The Rise of Skywalker Forced Me to Deal With the Fact That I Might Not Like Star Wars as Much as I Thought
Star Wars has been a part of my life for longer than I’ve been watching the films. I may have started with The Phantom Menace, but I was almost always familiar with the mythology of the universe. After watching The Rise of Skywalker, the film that is meant to end the Skywalker saga, I had to sit with myself and ask why do I dislike this movie so much and love The Last Jedi, despite both films sidelining Finn and playing with expectations from film to film. Why am I able to see one as a great Star Wars movie in spite of it and one as a mess? The answer comes down to one thing: I think I see Star Wars closer to Rian Johnson’s vision more than J.J. Abrams’s.
***Spoilers for The Rise of Skywalker***
Growing up with the prequels first, my interpretation of the Jedi is that they are corrupt space cops. As a child, I remember being deeply upset that Anakin was being forced to leave his mother as a young boy and told to forget her. Since I was around the same age as the character, all I could think of was the loneliness and sadness that I would feel from that experience. “The Jedi are mean,” I remember saying to my mom after the movie. And I still feel that way.
Yet The Rise of Skywalker tries to undo the harsh gut-punch examination that the Jedi were not perfect. I loved Luke telling Rey in The Last Jedi that the legacy of the Jedi is of failure because, in many ways, it is. The Jedi ripped away children from their families, and told a young boy to forget his mother, to push down his feelings and to not love. As Pop Culture Detective breaks down, while not always perfect, the prequels paint a picture of an order so wrapped in dogma, that it ends up teaching toxic lessons to Anakin.
It was Obi-Wan Kenobi and Yoda who attempted to manipulate Luke into killing his own father, by keeping that information from him. A choice that was wrong, because it was Luke calling out for his father in pain that made Anakin/Vader turn. Not murder. In fact, you could make the case that Luke’s fear of Ben Solo in The Last Jedi is based around the flaws within the Jedi order itself.
This is why The Rise of Skywalker deciding to just play everything straight about the Sith and the Jedi is ultimately so boring for me as a fan.
Also, I got older (and gayer), I found myself really rejecting the binary of good and evil that seemed to be so key to the Force mythology that we are taught. Even if we look at the dualism that it is based around, like the concept of Yin and Yang, it is not that these two forces are in conflict constantly, but that they are “complementary, interconnected, and interdependent in the natural world, and how they may give rise to each other as they interrelate to one another.” Basically you need both.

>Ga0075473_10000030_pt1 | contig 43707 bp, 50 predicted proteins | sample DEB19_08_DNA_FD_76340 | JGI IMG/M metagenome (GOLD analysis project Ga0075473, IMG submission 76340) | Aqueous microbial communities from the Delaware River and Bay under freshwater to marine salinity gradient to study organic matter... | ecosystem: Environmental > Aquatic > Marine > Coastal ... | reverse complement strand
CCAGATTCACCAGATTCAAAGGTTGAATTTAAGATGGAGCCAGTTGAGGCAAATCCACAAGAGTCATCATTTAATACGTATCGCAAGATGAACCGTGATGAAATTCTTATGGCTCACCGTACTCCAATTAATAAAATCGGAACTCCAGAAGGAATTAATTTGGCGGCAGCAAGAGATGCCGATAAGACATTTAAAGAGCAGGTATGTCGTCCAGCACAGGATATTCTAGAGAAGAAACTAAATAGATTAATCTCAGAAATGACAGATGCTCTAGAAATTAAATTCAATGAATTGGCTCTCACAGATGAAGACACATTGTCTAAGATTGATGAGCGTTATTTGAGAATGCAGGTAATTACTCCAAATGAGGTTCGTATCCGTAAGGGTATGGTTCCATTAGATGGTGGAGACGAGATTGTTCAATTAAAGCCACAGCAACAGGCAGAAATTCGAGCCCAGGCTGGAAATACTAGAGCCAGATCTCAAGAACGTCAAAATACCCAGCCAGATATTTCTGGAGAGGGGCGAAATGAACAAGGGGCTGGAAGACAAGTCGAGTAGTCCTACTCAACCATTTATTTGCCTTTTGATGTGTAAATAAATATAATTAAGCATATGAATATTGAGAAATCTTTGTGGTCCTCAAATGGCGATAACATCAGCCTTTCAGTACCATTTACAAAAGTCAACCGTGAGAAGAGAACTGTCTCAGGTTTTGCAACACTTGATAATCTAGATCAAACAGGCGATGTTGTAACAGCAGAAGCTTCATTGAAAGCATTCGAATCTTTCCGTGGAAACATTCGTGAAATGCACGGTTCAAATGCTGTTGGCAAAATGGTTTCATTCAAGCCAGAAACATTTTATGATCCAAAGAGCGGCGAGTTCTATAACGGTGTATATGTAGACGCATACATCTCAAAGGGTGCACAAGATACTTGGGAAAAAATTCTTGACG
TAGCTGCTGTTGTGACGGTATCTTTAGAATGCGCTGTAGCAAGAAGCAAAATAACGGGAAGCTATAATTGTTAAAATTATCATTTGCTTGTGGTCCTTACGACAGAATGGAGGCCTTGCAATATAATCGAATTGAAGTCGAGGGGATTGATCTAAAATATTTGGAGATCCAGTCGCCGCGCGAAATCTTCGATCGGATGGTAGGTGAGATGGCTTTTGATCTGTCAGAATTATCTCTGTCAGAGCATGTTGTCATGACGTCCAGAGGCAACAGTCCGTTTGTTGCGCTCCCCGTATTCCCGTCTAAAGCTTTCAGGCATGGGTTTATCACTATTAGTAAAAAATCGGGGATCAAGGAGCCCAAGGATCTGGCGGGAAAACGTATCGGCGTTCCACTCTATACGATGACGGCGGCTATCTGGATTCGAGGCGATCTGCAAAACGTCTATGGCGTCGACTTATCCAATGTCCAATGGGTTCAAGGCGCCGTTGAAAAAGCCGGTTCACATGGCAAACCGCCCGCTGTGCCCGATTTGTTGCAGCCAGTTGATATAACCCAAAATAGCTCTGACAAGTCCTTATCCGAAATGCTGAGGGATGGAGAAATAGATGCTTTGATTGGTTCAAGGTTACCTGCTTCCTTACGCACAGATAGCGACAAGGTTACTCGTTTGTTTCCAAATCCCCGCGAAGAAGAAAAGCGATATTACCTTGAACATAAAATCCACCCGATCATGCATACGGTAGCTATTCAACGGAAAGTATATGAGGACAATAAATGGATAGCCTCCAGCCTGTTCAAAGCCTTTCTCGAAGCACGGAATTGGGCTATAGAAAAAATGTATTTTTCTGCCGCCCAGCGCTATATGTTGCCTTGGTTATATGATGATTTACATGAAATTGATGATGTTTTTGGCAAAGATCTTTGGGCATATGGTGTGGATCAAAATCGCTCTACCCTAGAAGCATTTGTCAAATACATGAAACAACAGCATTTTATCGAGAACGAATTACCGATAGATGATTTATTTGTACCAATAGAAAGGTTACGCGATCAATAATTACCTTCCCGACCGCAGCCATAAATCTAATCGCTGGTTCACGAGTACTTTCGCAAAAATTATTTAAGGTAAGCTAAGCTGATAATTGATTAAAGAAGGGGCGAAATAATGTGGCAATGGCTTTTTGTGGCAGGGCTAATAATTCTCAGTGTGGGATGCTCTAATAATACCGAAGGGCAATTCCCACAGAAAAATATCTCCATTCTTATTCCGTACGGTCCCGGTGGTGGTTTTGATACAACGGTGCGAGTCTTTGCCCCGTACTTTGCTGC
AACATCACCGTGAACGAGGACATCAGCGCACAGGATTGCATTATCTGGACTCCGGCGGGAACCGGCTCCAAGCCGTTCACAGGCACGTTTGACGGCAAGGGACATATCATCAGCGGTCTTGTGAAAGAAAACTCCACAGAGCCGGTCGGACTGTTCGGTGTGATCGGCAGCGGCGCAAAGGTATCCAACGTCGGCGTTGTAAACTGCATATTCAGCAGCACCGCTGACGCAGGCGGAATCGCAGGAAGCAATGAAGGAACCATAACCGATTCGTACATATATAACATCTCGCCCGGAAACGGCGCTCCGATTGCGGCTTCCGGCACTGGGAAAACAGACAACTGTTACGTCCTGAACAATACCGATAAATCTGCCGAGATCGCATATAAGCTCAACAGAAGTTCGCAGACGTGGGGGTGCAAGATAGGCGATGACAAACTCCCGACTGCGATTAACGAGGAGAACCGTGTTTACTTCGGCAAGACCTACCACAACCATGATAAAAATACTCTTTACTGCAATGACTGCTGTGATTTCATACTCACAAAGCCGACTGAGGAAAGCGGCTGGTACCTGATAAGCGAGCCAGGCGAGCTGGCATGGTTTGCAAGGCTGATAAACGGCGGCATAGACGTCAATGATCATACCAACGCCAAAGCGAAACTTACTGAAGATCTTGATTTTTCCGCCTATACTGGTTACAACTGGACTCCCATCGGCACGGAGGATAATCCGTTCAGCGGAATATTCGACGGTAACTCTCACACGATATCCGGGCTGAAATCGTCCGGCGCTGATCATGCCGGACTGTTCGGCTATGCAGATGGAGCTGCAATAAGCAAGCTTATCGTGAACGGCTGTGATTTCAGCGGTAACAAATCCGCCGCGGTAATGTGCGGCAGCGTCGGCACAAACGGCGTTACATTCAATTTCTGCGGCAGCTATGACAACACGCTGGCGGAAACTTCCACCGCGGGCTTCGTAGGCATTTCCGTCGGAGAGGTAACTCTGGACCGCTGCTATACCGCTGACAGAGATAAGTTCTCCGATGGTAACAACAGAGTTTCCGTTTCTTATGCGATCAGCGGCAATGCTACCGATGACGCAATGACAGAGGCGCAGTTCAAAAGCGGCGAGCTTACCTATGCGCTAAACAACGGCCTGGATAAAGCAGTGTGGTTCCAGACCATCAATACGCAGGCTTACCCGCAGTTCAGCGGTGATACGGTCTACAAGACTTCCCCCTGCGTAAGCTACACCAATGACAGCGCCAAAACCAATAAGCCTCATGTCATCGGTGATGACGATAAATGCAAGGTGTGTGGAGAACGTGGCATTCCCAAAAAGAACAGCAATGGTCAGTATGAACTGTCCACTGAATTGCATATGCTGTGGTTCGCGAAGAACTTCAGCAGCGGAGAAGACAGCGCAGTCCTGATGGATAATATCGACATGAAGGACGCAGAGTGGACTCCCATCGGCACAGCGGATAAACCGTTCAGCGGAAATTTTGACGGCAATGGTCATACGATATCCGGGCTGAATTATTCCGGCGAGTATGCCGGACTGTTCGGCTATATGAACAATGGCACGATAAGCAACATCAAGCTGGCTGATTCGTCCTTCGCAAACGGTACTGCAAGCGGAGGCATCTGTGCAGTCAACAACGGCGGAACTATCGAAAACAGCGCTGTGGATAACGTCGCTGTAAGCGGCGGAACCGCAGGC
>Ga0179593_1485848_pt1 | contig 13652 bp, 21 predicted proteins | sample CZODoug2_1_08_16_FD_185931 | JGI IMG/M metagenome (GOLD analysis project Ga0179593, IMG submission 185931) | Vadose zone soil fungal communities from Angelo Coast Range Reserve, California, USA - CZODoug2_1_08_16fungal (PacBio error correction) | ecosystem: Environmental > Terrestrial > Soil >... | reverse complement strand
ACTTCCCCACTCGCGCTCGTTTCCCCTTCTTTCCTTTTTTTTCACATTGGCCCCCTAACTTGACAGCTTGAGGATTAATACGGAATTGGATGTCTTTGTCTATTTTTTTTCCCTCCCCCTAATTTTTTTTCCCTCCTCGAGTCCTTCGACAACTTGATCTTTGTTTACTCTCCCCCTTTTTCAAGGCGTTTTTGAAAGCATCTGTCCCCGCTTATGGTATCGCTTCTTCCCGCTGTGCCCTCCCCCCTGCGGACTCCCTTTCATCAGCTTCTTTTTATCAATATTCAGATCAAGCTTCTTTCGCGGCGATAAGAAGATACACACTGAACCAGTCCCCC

In the old Legends, there were also examples of Sith and Jedi working together. For example, Darth Vectivus, known as the Sith Lord who did no evil. He simply learned and had enough balance and self-control within himself to remained balance while being a Sith. That is interesting.
Kylo Ren could have been another Skere Kaan, a Jedi Master turned Sith leader who ends up creating disorder within the Dark Side of the Sith. Or Darth Gravid, who tried to combine Sith and Jedi teachings and ends up losing his mind as a result. Basically, the relationship between the Jedi and the Sith is more interesting than Emperor Palpatine/Sidious and the Skywalker family.
I love the mythology of Star Wars and I love how Lucas in the prequels tried to give us a more nuanced vision of the Jedi, even if he did it in a flawed way. J.J. Abrams’s vision seems to have a built-in disdain for the questions the prequels raised about the morality of the Jedi. Which is fine, but I prefer the morally grey areas that I saw in Johnson’s vision. It wasn’t perfect, but it wasn’t so reverent to the past that it couldn’t ask how would these realities affect the characters today.
Star Wars is amazing, but I am not a traditionalist when it comes to the story. I like the meta-questions, I like the mythology, and I feel like, for me, the series has outgrown the straight hero’s journey that it started with many years ago.
In the end, I think one thing is fundamentally true about this sequel trilogy: the fact that they went in without a three-movie plan, directors who were communicating, and a story bible is a damn sin.
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